Indie Memphis Film Fest Weekend Guide 

The 11th Indie Memphis Film Festival starts Friday with more than 100 films screening at Studio on the Square over the next seven days. For a full schedule, see IndieMemphis.com.

Here’s our guide to some of the potential highlights on tap at the festival this weekend:

Friday, October 10th:

Adventures of Power (7 p.m., Friday, October 10th): You can’t write a review of Adventures of Power without the words “competition air drumming.” That should be sufficient to determine your interest-level in a film that has the silly cranked to 11 — a movie that has all the moxie of a Mentos commercial.

Power (Ari Gold, who also wrote and directs) is the son of a copper-mine laborer (Michael McKean) in New Mexico. He air drums his way through his life, dreaming of sharing the good feeling he gets from Mr. Mister’s “Kyrie” with the world. Power’s blue collar is an upturned jean jacket. His dad wants him to grow up, but Power argues, “I’m not pussyfooting, I’m double bass drumming.”

Power winds up in New Jersey to compete in a nationally televised air-drum competition. He’s mentored by Carlos (Memphis-native Steven Williams, Mr. X from The X Files), who used to drum in Gas Station, “the best funk band in Jersey,” before an accident took away his hands. Power’s main opponent is Dallas Houston (Adrian Grenier, Entourage), a son-of-a-billionaire cowboy country star. With much Neil Peart idolatry throughout. — Greg Akers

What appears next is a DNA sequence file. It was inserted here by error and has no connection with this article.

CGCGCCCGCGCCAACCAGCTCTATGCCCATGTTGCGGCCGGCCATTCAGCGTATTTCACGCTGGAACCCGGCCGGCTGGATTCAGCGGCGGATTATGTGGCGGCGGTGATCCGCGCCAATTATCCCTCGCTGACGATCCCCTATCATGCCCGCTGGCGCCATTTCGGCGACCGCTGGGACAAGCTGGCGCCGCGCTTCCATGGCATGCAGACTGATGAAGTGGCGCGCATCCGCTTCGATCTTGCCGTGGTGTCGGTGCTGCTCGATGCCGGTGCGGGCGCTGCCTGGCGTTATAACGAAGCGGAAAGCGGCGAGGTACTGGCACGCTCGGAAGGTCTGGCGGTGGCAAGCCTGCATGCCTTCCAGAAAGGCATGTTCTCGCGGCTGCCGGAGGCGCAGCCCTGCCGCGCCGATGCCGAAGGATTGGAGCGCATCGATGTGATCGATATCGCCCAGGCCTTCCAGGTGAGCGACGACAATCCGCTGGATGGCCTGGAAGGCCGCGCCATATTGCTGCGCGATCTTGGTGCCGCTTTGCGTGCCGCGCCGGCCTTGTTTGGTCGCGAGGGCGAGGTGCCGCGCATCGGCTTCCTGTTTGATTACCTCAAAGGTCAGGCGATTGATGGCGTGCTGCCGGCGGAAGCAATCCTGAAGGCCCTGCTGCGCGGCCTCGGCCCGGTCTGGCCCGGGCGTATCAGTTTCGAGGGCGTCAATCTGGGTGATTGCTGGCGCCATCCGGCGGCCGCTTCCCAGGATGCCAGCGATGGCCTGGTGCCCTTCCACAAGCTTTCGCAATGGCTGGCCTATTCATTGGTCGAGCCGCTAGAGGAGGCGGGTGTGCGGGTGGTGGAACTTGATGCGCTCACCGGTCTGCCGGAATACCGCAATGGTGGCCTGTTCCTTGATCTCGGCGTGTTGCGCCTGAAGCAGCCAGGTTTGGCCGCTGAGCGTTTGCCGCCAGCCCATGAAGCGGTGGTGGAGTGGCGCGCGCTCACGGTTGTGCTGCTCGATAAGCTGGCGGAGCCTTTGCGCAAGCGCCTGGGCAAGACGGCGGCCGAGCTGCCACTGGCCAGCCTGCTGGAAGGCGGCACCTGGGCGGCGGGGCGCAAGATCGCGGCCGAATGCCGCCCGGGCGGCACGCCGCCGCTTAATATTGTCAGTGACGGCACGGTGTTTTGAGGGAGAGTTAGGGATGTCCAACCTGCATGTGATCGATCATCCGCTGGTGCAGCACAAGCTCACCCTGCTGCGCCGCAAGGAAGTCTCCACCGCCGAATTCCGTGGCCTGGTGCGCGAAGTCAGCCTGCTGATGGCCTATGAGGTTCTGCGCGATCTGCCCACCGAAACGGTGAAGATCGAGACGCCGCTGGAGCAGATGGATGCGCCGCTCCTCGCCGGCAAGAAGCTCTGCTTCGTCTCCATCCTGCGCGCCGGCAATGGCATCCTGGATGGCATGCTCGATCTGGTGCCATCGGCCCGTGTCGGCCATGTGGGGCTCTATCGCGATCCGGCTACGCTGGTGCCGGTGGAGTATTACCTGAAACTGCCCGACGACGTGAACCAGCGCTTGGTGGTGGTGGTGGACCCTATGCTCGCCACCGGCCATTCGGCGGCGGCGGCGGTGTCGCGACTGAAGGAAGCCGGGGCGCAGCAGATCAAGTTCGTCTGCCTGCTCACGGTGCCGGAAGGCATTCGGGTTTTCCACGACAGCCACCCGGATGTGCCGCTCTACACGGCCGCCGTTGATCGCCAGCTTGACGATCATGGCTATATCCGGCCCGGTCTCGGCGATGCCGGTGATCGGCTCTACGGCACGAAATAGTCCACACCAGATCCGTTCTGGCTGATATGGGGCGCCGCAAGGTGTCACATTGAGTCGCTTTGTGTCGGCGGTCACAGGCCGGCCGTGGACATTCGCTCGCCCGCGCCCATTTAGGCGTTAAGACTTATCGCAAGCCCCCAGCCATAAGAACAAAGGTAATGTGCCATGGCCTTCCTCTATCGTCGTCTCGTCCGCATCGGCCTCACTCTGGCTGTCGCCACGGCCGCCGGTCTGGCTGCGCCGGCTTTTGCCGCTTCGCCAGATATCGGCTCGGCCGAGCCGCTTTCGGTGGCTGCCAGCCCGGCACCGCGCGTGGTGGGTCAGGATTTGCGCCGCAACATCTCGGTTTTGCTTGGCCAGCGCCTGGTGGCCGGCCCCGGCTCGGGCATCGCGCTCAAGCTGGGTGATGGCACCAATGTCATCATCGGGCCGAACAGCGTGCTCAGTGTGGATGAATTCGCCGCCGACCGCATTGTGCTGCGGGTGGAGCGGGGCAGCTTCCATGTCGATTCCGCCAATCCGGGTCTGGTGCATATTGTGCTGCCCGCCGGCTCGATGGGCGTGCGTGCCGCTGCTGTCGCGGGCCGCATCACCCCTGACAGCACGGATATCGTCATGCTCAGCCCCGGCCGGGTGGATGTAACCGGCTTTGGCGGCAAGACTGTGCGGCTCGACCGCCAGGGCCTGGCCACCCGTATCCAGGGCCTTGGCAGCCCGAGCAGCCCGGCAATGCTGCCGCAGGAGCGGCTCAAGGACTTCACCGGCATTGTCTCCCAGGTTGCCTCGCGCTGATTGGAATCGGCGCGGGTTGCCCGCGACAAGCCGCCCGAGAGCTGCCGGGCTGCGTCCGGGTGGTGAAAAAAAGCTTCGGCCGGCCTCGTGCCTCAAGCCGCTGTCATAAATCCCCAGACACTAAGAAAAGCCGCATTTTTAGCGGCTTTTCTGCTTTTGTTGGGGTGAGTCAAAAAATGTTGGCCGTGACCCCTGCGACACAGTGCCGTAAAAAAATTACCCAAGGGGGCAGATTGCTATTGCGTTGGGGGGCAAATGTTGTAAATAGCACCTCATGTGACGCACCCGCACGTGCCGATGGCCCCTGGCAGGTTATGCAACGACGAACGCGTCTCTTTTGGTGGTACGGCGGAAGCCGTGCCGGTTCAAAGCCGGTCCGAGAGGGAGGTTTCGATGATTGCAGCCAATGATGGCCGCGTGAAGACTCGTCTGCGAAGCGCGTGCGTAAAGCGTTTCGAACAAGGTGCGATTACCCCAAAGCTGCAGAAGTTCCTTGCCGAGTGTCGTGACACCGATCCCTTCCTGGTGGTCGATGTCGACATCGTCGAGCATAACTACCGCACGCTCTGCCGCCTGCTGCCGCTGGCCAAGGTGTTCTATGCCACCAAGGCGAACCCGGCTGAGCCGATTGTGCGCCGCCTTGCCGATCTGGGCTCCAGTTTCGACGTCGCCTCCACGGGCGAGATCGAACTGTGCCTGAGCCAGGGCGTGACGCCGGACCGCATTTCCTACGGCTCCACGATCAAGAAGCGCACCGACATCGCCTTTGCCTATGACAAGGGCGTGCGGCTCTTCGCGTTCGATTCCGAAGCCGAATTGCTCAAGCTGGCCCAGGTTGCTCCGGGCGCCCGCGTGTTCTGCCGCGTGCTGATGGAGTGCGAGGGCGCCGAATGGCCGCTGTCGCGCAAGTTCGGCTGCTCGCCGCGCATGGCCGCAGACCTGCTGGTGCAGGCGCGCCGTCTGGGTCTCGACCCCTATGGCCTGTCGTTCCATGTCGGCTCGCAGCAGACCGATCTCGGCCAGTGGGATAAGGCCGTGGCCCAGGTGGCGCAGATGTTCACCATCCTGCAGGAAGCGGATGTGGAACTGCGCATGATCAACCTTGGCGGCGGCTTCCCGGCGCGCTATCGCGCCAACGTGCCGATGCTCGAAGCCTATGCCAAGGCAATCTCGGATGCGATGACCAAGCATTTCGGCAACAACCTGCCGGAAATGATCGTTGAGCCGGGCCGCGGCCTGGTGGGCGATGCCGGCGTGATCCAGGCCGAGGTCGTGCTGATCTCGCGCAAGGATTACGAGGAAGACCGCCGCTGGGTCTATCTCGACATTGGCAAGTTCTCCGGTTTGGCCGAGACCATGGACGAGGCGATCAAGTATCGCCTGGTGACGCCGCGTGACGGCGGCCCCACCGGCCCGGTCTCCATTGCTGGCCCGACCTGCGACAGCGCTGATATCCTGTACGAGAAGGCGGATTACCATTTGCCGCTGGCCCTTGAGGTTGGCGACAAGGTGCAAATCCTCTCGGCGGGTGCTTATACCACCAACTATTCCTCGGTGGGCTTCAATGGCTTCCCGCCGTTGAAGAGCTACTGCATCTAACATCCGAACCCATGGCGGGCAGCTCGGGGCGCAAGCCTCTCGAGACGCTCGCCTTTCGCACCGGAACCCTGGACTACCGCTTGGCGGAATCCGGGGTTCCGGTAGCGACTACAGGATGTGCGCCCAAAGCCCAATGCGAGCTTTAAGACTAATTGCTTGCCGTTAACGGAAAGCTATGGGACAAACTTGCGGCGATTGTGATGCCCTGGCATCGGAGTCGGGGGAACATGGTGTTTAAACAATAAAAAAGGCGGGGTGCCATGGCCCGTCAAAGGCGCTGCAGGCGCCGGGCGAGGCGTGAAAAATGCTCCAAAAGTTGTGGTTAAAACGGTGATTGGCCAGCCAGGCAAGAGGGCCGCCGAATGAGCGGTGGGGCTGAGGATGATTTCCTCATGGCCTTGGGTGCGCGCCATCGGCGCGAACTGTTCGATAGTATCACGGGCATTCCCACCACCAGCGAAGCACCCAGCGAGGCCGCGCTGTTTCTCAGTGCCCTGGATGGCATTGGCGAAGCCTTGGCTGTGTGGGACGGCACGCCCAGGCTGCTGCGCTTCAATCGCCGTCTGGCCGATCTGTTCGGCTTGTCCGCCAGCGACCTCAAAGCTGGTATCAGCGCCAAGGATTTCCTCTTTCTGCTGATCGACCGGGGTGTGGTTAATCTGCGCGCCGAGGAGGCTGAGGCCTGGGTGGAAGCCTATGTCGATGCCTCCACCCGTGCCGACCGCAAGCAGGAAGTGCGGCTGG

The New Year Parade (7:30 p.m., Friday, October 10th): This regional indie from Philadelphia is an accomplished downbeat indie about a couple of working-class siblings — twentysomething brother and teen sister — dealing with the rift between their increasingly estranged parents. It’s also set against the backdrop of an annual neighborhood vs neighborhood marching band competition, with the brother and father members of the underdog South Philly String Band. A mopey but moving indie-rock soundtrack adds to the film’s glumly empathetic realism. — Chris Herrington